Vacuous (Great Word, BTW) Thinking, Student Agency, and a Stunted Notion of Transfer

Although I enjoyed many of the readings throughout this unit, I was drawn to two in particular:  George Hillocks Jr.’s “How State Assessments Lead to Vacuous Thinking and Writing” and Tim McGee’s chapter “Taking a Spin on the Intelligent Essay Assessor.”  What stood out to me in these readings is that they go well beyond merely demonstrating the negative effects of standardized tests and/or AES systems on student writing; they take it a step further and explore how it actually influences their thinking (although this is more implicit in McGee’s piece).

In my Teaching College English class at UNC Charlotte, I remember Dr. Tony Scott asking us early in the semester why we liked writing–I gave, what many thought, was an intriguing answer.  I mentioned how I was fascinated with writing’s connection to thought; how it helps us explore our ideas, the manner in which we learn to communicate our thoughts in a comprehensible fashion; etc.  I concluded with an assertion I still heartily believe in (albeit there are exceptions):  All great thinkers are not necessarily great writers, but all great writers are great thinkers as well.  If you think about it through a certain lens, it makes complete sense.  We oftentimes want to break writing down into standard components such as organization, syntax, tone, etc.  However, usually when we think something is poorly written, we also object to the line(s) of thought possessed within.

That being said, I had never really cultivated in my mind any direct connection between standardized testing and the influence it has on students’ actual thought processes.  Yet, these two pieces definitely demonstrate the perverse influence these kinds of assessments and/or software havw on students critical thinking skills.  McGee details how the Intelligent Essay Assessor, which is supposed to read for content, is actually anything but intelligent.  Even though he went in with some hopes, they were soon dashed by the machine’s inability to actually read for content.  He inverted the order of one essay to make it make no logical sense and provided factually incorrect information in a history essay but included some keywords.  Each time, the computer provided a similar score–in the one instance, the score was the same due to a one point reduction in content being balanced by a one point increase in mechanics for the gibberish!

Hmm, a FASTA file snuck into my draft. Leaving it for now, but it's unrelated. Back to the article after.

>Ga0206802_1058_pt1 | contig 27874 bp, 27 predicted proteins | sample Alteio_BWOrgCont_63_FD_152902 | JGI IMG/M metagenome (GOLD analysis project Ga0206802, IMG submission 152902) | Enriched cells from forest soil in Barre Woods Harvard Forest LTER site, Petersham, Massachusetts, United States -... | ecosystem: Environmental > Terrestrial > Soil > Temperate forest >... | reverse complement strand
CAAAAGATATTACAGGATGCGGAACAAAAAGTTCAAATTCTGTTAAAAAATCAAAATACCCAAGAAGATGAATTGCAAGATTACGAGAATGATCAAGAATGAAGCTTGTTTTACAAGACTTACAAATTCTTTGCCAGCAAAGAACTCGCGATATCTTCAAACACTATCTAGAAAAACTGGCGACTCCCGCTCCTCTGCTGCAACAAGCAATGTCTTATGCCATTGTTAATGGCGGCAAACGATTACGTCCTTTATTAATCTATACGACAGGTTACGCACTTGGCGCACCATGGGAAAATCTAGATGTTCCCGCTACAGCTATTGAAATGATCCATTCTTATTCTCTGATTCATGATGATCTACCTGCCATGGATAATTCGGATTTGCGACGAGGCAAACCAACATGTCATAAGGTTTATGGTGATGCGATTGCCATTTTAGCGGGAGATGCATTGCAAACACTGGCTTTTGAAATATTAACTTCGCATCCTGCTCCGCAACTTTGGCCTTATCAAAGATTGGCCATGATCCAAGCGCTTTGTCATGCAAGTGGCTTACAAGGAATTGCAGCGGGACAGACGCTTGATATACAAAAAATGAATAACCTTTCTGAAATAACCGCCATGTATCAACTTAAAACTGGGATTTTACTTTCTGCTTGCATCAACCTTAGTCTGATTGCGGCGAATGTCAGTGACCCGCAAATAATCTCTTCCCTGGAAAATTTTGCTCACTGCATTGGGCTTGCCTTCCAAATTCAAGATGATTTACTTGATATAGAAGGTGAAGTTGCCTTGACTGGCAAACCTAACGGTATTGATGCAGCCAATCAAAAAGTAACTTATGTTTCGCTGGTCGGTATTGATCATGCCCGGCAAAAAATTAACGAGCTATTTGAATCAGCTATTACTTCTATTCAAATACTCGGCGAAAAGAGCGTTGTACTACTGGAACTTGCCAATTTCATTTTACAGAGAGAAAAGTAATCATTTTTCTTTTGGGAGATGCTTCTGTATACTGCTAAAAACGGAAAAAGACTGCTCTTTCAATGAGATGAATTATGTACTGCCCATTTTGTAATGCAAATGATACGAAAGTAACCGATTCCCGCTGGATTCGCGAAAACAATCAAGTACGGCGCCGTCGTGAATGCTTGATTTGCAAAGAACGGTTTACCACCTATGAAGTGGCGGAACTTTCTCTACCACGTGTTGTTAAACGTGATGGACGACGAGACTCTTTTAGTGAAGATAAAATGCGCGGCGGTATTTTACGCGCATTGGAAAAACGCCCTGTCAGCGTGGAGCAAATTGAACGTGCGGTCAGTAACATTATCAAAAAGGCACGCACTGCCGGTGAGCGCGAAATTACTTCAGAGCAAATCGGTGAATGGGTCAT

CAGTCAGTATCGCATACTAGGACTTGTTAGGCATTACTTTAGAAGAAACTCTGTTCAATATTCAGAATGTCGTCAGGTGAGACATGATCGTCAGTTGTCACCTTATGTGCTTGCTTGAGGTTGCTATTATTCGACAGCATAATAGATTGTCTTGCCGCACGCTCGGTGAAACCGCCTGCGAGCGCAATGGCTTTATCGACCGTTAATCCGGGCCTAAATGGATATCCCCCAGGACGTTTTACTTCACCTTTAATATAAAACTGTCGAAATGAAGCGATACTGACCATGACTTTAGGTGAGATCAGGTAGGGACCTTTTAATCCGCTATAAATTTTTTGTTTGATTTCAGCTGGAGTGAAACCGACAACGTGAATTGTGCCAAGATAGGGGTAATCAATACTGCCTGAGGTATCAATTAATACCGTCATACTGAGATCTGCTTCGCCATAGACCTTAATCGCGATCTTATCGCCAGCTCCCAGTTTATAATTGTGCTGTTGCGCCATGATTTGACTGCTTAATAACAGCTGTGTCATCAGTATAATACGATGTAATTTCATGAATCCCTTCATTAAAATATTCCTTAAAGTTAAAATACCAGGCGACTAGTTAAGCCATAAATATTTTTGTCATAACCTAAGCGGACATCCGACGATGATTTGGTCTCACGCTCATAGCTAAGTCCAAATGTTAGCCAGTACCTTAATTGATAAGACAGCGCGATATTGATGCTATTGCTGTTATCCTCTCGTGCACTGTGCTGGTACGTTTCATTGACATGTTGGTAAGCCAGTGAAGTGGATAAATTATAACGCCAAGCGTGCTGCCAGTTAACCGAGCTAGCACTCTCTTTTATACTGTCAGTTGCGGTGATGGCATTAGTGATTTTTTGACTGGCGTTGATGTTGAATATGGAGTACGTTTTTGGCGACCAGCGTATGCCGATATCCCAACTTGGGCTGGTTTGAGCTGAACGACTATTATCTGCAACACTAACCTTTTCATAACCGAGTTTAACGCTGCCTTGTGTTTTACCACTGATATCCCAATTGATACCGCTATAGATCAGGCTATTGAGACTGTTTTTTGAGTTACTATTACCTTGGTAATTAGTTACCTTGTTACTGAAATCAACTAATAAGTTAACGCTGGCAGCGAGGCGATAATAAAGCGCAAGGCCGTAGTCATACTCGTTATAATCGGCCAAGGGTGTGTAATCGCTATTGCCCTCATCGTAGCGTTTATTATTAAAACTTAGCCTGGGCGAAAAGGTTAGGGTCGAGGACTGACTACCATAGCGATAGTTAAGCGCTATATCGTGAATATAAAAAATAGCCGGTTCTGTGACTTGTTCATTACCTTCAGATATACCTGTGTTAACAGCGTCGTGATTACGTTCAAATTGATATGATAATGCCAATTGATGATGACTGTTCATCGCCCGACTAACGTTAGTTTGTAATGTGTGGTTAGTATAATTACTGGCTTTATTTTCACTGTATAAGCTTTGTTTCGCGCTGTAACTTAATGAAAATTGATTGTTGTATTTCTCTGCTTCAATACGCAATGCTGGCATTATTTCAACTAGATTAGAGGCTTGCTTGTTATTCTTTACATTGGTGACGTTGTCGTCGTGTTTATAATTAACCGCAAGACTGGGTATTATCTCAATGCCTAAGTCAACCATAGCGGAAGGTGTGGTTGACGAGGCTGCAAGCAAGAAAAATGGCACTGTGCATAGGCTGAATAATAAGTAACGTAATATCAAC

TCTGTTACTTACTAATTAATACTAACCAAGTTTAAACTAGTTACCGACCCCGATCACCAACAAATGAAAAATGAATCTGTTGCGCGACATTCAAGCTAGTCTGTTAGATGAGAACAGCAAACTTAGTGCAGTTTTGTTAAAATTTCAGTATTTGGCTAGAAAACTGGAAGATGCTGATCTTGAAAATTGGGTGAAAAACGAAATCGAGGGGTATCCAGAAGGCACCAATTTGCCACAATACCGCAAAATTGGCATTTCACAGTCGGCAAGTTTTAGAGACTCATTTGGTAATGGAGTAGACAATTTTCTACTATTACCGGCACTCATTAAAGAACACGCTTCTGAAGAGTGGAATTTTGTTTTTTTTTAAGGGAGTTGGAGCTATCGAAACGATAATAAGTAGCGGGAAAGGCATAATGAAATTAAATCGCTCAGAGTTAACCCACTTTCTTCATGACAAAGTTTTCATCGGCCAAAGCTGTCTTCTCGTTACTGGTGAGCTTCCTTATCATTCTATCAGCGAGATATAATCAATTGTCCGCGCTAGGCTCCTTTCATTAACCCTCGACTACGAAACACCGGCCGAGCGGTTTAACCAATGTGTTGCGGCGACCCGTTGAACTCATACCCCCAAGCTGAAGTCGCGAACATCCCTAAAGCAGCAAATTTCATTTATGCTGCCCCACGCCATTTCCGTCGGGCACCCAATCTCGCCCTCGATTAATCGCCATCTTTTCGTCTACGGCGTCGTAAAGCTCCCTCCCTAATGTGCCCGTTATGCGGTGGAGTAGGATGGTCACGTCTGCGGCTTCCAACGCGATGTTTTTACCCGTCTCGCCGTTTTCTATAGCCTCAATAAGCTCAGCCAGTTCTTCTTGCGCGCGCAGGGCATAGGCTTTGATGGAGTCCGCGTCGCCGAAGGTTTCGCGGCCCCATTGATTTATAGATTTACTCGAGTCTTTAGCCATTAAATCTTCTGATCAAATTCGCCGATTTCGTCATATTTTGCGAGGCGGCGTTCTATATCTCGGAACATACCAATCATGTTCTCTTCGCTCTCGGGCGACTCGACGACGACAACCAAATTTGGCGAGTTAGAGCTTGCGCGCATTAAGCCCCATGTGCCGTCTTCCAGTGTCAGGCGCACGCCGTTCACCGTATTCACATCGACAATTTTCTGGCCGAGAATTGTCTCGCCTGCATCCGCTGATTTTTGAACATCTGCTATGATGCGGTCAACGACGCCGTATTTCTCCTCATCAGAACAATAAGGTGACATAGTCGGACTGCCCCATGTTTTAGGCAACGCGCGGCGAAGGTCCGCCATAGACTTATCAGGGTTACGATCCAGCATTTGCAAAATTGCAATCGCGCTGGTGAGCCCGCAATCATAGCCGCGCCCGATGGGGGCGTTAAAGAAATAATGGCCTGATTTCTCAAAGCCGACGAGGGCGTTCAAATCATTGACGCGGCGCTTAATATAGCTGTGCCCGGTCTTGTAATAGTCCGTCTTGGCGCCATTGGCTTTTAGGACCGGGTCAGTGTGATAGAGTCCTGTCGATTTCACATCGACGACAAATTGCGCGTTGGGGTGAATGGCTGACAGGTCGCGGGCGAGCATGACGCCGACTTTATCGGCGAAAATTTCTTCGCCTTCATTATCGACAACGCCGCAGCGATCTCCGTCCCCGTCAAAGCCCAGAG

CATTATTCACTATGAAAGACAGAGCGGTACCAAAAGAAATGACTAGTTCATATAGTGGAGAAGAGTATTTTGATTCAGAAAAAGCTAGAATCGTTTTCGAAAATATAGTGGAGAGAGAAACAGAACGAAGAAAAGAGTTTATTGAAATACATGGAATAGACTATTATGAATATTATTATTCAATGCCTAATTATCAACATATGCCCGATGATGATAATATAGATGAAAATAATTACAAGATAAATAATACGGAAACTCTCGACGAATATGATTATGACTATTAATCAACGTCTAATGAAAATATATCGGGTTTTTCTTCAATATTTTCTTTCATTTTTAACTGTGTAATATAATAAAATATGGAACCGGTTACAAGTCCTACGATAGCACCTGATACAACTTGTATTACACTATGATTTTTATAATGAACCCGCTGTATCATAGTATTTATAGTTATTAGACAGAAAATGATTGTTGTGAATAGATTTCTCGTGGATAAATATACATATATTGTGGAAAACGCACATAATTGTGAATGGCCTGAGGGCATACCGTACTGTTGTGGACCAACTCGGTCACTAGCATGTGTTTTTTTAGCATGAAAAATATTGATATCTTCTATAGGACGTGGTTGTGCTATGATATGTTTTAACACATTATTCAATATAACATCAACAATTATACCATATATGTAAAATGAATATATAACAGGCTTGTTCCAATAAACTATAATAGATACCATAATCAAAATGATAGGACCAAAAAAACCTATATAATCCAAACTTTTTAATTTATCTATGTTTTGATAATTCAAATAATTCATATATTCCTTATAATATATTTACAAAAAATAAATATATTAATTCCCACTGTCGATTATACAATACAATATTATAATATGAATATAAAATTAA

Hillocks Jr.’s research was even more alarming, however.  Perhaps this was due to him using the example essays that were used for grade norming/student examples.  One exemplary essay provided sparse (if any) support for its claims; sure, it was developed, but the logic of the argument really didn’t hold.  The example of the passing exam in Texas directly contradicted itself (sure, Hillocks Jr. takes a slight stab at Bush, but–c’mon–there was a gold-mine worth of humor there he should have taken advantage of!).  Think about that–you can directly contradict yourself in an essay and be considered a proficient writer in the state of Texas.

Overall, I started to contemplate how standardized testing and AES may have an even more drastic influence on student agency than I ever had considered.  Not only is the writing regimented, but the actual manner of critical thinking is stunted as well.  Reading Hillock’s Jr.’s article came at the right time for me–my last batch of articles for my class had been less than stellar.  After reading his article, I quickly realized that much of what he was pointing out were the same issues my students were having:  an abundance of facts that really didn’t serve as evidence, just padding; claims that directly contradicted previous assertions; not really thinking through an issue but just babbling.  At first, I was frustrated by these articles, yet, after reading this article, I started to realize–this is what they were taught to do.  In all honesty, I did make some pedagogical mistakes that I also believed influenced the poor results; however, everything he discussed in his article appeared in my students’ writing.